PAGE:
But most of all, I thought you. I worried about the past month, the things I’ve said, the words I’ve written and spoken, and all the feelings I’ve never had the heart to share. I was frightened, shy and hurt by others before. I didn’t know how to answer the things that you said, and so I either remained foolishly silent or went ahead and said the things I didn’t mean. I thought of that night at the park, watching fireworks through the rain. I thought of you with your arms wrapped around me, reassuring me while I cried about the sins of my past and the ways that I’ve hurt others. I thought of the night in the kitchen, running my fingers over your battered knuckles and praying that God would heal your heart and restore you to the good. I thought of our walk when my knee ached so badly and you wanted to go home to protect my body but I wanted to hear you talk, more and more and more! and so I stubbornly shut my mouth to complaints and we wandered for hours more. I prayed to God that I haven’t ruined you for Him. I prayed against the things that hold you back, the chains that you (as I) so desperately cling to. I cried with my father tonight for your sake. How can you look Him in the face, yet turn and walk back to the life even you admit has done so little for you! I begged God for your soul tonight, not for my sake (though you’ll never see that), but for yours. I am culpable in your salvation, or so it seems to a somewhat arrogant heart. I am culpable in that I am terrified to be the only one who ever speaks and perhaps you did not hear, or perhaps I spoke too softly, to gently or to harshly. My sin, my pride, my insecurity, my foolish girlish ways, they are often a distraction, or more likely, they can be destructive. I’m not perfect, and my fear is that perhaps I’ll have spoken well but acted poorly and thus have pushed you away. But you must see! You must come! He can heal your heart, like I told you on the highway, passing under the exit sign for Belleview, after selling the bike, while holding your hand and saying someday you’d by another. I am not so good, I insisted, but for the grace of God. And you brushed it aside like it was nothing, a ridiculous excuse, something that made no sense. But someday, you’ll see. I have this shaky confidence that someday, Abba will bring you home to rest and peace and you will know Him. I only wish it would come sooner than I think He deems it necessary. But better later than never, and so I’m praying for your soul and your heart and your being. I wished on that star for you tonight, that Jesus would bring you to Him. I wished for you, and a little bit for me.*

It was only a twenty minute drive home, lengthened perhaps a minute or two by the cop who wove through lanes to follow me before finally exiting just one before my own. But it felt like hours, to run over the memories, to pray, to hope. And for a little while, my mind slowed down and I was able to sing; “I am everyone who’s ever lost hope,” but Bebo reassures me, Jesus always brings hope back around.

“Come ye weary, heavy laden

Lost and ruined by the fall

If you tarry, till you’re better

You will never, come at all”

______________________________________

* a little bit for me, because, though I am greiving the sad month I’ve endured and the loss of both our relationship and friendship I am perfectly willing to admit: I’m still a bit hung up on you. [well shoot son, ain’t that just the kicker]

Seattle Weekend

This is Caitlin and I on the way home from church today. Just for me, the Ballard bridge went up (nothing to do with the sailboat going underneath). So like the tourists we make fun of, we jumped out of the car and took some pictures! yay ballard!

This is Kelsie freaking Job and I at Palomino's on the east side for desert and an all around good time in cute little cocktail dresses. Caitlin was there too, and we had a great time!

Kellie and I at Macrina Bakery. We had delicious lattes and baked goods and caught up on life in the past nine months since we've seen each other

Alicia and I at Gasworks, having perhaps one of my best conversations all weekend. Starbucks, sunshine, blankets on the grass, and a favorite roommate, what can be better?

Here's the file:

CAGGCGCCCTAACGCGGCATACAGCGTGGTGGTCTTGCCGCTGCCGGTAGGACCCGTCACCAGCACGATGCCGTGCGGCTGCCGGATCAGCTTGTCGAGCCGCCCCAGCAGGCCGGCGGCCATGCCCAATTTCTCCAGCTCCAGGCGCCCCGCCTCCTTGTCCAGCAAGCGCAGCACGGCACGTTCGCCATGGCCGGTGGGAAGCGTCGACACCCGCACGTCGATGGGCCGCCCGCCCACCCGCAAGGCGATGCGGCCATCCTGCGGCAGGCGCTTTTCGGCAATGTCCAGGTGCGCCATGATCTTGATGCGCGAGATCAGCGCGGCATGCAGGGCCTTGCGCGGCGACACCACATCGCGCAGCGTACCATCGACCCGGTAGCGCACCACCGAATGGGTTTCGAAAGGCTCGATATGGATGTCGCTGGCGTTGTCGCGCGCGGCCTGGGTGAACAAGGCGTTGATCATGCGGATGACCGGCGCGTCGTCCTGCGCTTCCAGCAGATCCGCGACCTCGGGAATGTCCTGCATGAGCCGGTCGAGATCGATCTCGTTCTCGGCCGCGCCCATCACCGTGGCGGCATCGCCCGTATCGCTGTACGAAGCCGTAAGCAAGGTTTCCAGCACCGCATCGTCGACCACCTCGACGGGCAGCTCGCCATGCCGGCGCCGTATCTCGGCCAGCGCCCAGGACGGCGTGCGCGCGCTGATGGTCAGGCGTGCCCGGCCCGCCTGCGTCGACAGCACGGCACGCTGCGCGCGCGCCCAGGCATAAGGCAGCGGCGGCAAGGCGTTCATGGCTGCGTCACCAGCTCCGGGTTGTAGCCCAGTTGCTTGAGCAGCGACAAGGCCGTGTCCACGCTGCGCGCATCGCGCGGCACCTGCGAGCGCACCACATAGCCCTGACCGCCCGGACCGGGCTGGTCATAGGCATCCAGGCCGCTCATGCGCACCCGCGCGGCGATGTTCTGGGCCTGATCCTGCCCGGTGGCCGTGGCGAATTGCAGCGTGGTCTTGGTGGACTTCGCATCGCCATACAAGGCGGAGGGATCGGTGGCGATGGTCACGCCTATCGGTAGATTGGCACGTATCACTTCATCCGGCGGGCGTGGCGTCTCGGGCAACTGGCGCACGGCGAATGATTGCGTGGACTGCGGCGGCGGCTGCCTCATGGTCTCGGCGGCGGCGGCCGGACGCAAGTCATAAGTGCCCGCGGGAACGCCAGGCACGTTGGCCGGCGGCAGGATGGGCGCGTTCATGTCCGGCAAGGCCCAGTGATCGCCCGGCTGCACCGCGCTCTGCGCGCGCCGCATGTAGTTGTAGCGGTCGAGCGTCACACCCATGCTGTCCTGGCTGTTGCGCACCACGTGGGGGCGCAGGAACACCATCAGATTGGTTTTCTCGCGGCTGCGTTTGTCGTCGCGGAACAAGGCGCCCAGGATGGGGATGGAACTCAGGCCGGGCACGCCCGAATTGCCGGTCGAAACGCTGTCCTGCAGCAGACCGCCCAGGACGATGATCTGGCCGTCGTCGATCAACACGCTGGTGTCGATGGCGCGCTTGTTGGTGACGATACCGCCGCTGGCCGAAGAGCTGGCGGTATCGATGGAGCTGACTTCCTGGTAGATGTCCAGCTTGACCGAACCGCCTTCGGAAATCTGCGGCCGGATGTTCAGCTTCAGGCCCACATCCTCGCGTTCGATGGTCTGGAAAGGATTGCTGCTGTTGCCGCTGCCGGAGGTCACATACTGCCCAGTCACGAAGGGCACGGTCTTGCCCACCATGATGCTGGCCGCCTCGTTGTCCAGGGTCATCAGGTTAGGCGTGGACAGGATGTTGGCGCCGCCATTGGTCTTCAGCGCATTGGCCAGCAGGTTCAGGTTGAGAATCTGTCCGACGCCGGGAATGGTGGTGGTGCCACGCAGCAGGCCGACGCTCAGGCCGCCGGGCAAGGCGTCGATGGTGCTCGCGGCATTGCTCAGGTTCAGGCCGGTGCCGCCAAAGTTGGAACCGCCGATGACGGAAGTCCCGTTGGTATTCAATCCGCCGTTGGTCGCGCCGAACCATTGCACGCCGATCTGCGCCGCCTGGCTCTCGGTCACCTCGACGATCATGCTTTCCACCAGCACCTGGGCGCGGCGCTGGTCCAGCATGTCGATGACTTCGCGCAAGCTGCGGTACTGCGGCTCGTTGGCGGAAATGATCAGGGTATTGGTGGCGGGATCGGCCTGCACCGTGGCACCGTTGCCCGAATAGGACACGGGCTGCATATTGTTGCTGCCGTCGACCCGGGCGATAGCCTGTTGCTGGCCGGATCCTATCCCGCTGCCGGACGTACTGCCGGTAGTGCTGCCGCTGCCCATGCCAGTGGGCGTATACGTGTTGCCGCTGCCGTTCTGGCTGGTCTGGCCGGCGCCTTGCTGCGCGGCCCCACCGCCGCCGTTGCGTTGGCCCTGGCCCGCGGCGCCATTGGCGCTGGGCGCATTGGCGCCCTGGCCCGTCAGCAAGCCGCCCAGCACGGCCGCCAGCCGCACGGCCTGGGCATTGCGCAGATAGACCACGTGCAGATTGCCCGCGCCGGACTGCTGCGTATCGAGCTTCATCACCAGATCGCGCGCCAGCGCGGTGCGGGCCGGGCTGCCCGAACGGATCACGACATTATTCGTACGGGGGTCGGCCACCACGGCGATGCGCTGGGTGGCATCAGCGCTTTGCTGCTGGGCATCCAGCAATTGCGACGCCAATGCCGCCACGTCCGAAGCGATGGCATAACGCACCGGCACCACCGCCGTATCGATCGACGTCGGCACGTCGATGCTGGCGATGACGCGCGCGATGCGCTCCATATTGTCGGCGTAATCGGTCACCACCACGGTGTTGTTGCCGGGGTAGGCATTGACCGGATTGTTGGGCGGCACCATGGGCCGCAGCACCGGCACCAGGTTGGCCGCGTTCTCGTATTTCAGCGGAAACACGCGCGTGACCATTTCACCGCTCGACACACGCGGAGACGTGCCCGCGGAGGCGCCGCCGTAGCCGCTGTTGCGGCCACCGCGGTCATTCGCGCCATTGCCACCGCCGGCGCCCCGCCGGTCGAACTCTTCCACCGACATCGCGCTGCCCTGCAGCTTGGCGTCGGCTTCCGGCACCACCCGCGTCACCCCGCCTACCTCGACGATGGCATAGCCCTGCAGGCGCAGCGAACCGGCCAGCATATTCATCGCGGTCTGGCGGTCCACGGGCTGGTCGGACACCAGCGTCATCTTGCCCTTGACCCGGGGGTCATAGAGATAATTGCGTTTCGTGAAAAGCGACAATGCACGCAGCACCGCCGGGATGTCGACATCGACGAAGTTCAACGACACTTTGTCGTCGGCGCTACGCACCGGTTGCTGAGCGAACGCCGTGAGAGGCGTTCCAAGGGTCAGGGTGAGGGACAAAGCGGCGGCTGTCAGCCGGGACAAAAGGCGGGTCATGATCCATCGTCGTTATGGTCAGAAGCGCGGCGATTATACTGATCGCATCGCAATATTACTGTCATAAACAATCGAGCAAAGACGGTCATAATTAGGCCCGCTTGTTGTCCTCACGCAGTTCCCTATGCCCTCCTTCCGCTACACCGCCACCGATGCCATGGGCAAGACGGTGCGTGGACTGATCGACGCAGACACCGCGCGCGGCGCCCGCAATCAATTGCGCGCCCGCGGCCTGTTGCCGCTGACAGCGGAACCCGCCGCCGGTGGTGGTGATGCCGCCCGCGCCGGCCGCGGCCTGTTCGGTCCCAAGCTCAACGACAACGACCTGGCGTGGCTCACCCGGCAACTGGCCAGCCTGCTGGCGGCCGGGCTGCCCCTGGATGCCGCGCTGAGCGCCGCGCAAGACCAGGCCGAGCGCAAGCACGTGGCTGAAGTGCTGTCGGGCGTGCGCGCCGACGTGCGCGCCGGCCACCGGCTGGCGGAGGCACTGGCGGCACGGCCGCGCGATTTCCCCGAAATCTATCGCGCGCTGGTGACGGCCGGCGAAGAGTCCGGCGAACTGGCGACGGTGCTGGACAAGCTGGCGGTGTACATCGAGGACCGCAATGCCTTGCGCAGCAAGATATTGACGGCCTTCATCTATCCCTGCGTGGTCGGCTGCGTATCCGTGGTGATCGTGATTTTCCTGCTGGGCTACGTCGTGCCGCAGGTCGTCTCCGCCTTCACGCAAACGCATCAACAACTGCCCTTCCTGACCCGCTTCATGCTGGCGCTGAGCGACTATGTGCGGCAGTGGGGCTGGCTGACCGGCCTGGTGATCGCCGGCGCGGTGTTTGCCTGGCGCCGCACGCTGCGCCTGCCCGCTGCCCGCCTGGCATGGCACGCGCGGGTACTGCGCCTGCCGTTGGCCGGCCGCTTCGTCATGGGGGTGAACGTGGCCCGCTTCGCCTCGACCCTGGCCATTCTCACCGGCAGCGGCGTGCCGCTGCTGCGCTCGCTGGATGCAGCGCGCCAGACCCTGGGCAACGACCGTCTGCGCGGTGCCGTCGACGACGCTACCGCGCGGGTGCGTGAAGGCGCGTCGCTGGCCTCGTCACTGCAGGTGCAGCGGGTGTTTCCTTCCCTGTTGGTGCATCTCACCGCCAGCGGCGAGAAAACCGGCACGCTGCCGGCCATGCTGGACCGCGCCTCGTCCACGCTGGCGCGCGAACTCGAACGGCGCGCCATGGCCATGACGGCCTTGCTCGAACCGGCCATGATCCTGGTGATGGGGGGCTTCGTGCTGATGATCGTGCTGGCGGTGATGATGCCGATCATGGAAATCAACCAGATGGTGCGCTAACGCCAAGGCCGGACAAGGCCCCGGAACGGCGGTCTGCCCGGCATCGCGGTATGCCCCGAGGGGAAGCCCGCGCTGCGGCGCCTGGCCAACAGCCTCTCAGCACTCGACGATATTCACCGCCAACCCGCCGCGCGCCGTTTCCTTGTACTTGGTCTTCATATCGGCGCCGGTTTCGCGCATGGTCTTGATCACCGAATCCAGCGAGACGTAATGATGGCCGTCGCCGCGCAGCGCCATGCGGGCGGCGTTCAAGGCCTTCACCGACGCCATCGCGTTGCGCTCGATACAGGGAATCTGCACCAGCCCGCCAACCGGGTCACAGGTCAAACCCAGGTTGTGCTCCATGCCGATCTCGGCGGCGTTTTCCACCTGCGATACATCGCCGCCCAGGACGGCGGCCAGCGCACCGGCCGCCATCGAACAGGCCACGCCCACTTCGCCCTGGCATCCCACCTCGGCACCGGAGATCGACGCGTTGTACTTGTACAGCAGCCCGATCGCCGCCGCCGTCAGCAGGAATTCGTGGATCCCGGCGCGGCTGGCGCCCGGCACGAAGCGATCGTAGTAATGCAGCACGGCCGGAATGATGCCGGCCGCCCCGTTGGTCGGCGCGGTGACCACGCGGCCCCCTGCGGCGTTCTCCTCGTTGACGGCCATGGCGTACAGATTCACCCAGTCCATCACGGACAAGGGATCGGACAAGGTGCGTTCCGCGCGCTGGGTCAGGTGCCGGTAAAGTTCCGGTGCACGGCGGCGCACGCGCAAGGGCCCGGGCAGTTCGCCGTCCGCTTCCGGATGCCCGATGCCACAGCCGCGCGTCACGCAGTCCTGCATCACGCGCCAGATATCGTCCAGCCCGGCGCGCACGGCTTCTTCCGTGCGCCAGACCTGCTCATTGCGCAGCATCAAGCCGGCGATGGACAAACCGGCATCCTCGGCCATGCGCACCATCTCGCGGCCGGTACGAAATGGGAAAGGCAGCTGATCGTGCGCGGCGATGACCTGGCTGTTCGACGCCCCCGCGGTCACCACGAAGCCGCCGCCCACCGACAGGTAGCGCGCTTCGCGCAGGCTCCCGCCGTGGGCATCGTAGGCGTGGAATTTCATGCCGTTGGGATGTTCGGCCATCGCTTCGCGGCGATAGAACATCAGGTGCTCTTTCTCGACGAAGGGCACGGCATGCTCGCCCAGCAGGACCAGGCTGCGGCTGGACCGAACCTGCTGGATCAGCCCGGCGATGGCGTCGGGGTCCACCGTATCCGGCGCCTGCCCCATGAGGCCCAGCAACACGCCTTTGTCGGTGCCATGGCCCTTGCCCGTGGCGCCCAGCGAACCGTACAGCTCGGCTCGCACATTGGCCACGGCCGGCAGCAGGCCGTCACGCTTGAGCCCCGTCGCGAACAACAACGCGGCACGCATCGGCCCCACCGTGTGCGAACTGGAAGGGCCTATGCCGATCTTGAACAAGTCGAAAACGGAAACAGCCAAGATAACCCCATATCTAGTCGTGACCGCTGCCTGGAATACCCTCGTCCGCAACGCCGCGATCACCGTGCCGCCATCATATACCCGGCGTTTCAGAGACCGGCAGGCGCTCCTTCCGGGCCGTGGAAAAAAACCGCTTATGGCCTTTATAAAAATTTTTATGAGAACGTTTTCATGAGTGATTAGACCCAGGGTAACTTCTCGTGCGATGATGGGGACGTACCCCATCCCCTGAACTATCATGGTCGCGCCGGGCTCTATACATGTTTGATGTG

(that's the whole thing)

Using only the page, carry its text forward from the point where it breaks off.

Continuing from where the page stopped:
and did I mention, it’s spring time in Seattle? the trees are withered and the air still frigid in Colorado, and we may be expecting our snowiest month in March. But in Seattle, the world is in bloom and life is beautiful.

Look out Seattle!

Tomorrow morning I am off on another grand adventure, this one to an old home with dear friends and places to revisit rather than explore for the first time. I’m pretty excited. We’ll see how happy I feel at 3.00AM tomorrow morning when I roll out of bed. But once I’m in that pick up truck on my way to DIA, I’m sure I’ll be just giddy with excitement.

Today I got off work late (as usual) with a pounding headache that made my eyelids heavy and my tongue thick in my mouth.  Out of habit I turned the radio on while headed home on the only street that services lonetree to parker. As I flew westward, passing a long line of cars headed hte opposite direction I couldn’t help but smile. In spite of the ridiculous headache and the fifteen minutes that were stolen from my afternoon, it was a perfect afternoon.

The sun was shining.

It was warm.

I dug painkillers out of my purse while trying to shift at the yellow lights that turn red far to quickly. I rolled down my window with that manual crank that makes me look like a fool as my head bobs up and down in the process. I could feel the cool air on my skin and the sun warmed my face to a glowing pink that came from more than just the heat.

Tomorrow I am headed home, to one of many homes. I am going to see Caitlin and dance in the rain. I am going to hug Alicia and drink far too much coffee. I’ll be sleeping at Amanda’s without catching a wink. And on Sunday, I’ll be rocking out to Mars Hill worship and listening to Mark even while missing my friends here and the church that I have come to love in Colorado.

Tomorrow I will be getting picked up by a good friend at 3.30AM and will be rubbing my eyes and yawning during the whole 45 minute ride to the airport. But the sun will be coming up just before we arrive, streaking the sky with yellows and pinks amid hazy clouds still waking from their own slumber. And tomorrow, maybe, we’ll have time to sit in the airport and chat and sprint on the moving sidewalks that always make me giggle.

And in someways, the airport will be as wonderful as the trip. Because I have a very strange affinity for airports: probably after living in them for a good portion of my life, they feel as homey as rainy Seattle and sunshiney Colorado and humid Latin America. Besides, I’ll be with Jason looking forward to being with Caitlin (and so many others). And when you are with a good friend like that, one place is as good as any other.